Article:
By Deanna Upchurch
Death is the ultimate equalizer; all of us have grieved or will grieve the death of a parent, a spouse, a dear friend or a family pet. It’s important to understand the grieving process, and learn suggestions for grieving individuals and those who love them.
The commonality of grief
While every loss is as unique as each grieving individual, many people report feelings of losing control and hopelessness. Even noticing your late mother’s favorite perfume on her sweater, as one HopeHealth client did, is a sensory feeling of grief that can be quite emotional and upsetting. There are ups and downs, waves and spurts of grief. Grief is unpredictable. The hardest part of grief? Even people with large families and loving friends feel isolated and lonely: Relatives are immersed in their own grief and friends attend the funeral, deliver casseroles and then fade away. Community members who access HopeHealth’s free grief counseling support groups, whether sporadically or long-term, find comfort in sharing their stories with others experiencing grief. Hearing the stories of grief and loss from bereavement counselors often comforts bereaved individuals.
Gentle and nonjudgmental self-care – such as yoga, meditation and spiritual reflection – is an essential step in the healing process for bereaved individuals and for their network of loving friends and family.
Offer unconditional support; avoid criticism and advice “You’re young; you’ll get married again.” “It was God’s will.” “He’s in a better place now.” Such comments are awkward, because people often don’t know what to say until they’ve walked in grief themselves. If you’re unsure of what to say or do, remember that less is more; offer a hug, be a good listener and don’t try to fix things. Say: “I am so sorry; I am here for you in your grief.”
Grief counselors will say to clients: “I’m not here to fix the situation … teach me about your loved one, and what you’re feeling.” Every death can elicit grief, but the complicated deaths of stillborn infants, step-relatives, suicide victims, individuals who succumbed to their addictions, motorcyclists who wear no helmet, gay or lesbian partners/spouses, etc., present special difficulties. When family and friends minimize the loss, blame the deceased person for his or her life choices and/or distance themselves, grieving individuals experience what can be described as “disenfranchised grief.”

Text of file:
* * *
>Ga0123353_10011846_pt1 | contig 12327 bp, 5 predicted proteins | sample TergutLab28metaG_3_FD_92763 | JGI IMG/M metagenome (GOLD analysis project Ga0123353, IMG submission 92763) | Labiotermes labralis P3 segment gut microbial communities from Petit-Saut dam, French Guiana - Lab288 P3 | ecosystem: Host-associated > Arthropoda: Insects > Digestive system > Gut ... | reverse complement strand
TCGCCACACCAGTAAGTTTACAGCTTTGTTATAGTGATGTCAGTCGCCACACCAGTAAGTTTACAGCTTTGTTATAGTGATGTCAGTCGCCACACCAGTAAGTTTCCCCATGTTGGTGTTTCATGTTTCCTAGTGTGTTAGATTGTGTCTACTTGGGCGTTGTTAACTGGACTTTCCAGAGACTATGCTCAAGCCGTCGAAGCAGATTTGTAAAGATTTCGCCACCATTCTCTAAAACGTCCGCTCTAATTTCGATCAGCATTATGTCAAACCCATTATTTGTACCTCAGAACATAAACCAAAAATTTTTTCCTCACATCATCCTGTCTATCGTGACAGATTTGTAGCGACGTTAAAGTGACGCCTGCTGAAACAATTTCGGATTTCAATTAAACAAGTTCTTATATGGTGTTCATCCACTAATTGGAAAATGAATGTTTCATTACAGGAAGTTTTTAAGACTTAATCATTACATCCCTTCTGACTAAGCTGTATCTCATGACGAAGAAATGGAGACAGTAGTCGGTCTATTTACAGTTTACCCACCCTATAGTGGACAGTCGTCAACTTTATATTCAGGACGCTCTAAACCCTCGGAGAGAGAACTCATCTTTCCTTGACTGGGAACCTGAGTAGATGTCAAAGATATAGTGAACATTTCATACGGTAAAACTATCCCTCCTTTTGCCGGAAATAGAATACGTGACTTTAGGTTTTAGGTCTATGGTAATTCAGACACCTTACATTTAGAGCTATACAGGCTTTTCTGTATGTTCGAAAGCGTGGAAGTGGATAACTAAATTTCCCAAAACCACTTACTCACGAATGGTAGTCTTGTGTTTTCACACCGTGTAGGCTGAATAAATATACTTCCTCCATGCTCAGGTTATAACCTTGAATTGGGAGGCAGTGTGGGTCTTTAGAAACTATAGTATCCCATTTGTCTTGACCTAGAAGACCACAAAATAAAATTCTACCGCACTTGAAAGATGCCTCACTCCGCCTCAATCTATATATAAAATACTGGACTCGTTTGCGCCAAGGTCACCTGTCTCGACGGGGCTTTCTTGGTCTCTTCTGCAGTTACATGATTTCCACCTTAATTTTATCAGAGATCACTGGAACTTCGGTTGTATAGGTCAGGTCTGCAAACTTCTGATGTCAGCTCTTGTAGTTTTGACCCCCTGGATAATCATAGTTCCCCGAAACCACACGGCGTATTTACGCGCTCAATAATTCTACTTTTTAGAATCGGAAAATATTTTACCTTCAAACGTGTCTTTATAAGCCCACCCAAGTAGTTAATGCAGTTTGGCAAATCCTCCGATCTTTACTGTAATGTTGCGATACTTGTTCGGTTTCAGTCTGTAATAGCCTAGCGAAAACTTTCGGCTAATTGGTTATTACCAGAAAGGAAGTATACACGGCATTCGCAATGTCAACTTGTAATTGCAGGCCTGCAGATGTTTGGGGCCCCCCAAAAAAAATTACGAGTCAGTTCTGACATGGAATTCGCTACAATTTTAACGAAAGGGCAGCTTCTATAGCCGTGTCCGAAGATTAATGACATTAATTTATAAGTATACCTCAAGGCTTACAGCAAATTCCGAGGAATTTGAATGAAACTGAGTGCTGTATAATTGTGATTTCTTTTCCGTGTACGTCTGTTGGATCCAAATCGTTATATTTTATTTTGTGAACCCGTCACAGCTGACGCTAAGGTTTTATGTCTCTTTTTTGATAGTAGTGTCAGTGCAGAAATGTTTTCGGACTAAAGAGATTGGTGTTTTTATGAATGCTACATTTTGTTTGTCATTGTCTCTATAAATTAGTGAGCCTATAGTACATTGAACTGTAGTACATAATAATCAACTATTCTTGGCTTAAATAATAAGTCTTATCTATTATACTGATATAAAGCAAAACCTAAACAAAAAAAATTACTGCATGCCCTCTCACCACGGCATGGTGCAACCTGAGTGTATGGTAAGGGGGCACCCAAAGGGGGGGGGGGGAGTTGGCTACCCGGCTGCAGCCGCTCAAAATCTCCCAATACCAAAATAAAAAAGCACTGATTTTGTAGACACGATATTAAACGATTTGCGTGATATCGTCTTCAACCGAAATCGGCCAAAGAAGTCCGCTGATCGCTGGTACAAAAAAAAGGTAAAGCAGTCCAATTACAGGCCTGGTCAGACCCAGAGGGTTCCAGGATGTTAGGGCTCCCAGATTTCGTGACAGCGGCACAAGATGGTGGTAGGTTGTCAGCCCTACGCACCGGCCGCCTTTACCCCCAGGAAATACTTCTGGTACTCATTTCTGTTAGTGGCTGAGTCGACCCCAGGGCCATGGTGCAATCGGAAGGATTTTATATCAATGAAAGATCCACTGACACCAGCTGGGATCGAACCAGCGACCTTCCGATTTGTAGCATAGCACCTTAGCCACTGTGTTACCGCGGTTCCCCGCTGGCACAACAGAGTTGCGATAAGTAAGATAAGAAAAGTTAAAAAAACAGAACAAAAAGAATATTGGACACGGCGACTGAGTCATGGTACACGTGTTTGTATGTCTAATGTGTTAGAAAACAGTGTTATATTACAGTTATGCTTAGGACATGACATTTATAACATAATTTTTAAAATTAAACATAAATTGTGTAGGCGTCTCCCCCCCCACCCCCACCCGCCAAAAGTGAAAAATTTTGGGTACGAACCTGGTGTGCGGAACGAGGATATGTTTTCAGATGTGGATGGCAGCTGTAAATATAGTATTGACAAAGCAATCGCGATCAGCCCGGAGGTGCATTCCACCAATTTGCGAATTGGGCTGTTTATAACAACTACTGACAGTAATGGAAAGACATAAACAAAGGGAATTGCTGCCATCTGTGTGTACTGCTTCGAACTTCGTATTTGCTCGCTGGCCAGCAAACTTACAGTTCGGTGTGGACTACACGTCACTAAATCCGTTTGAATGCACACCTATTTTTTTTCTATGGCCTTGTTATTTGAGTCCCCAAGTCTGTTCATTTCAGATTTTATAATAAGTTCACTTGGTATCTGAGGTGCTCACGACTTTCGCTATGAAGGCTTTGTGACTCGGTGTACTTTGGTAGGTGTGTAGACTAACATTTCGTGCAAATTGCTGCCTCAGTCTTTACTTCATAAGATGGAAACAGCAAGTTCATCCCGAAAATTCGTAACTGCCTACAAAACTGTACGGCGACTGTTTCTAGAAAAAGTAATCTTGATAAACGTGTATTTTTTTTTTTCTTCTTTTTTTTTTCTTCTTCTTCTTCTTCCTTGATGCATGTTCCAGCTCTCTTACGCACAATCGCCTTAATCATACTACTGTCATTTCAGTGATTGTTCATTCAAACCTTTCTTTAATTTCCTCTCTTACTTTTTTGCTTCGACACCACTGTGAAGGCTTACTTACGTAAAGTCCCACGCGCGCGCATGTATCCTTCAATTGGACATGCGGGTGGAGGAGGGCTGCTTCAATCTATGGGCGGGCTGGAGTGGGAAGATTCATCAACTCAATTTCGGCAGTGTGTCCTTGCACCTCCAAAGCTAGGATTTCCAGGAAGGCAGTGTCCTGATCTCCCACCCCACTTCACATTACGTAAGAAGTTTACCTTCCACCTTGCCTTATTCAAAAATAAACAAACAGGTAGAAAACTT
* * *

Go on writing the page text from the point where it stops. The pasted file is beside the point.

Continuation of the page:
Helping children and adolescents handle grief
Everyone, no matter their age, grieves in their own way. With shorter attention spans, children vacillate between wanting to talk about it and wanting to move on to something less overwhelming. Be honest and use concrete language to avoid confusion; avoid saying, for example: “We lost Grandma,” as children will think she can be found. As children move into adolescence, their understanding of death’s permanence deepens. While there’s no right way to grieve, bereavement support services can greatly help individuals move from grief to healing.
Deanna Upchurch is Director of Community Services at HopeHealth. She can be reached at (508) 957-0268 or DUpchurch@HopeHealthCo.org.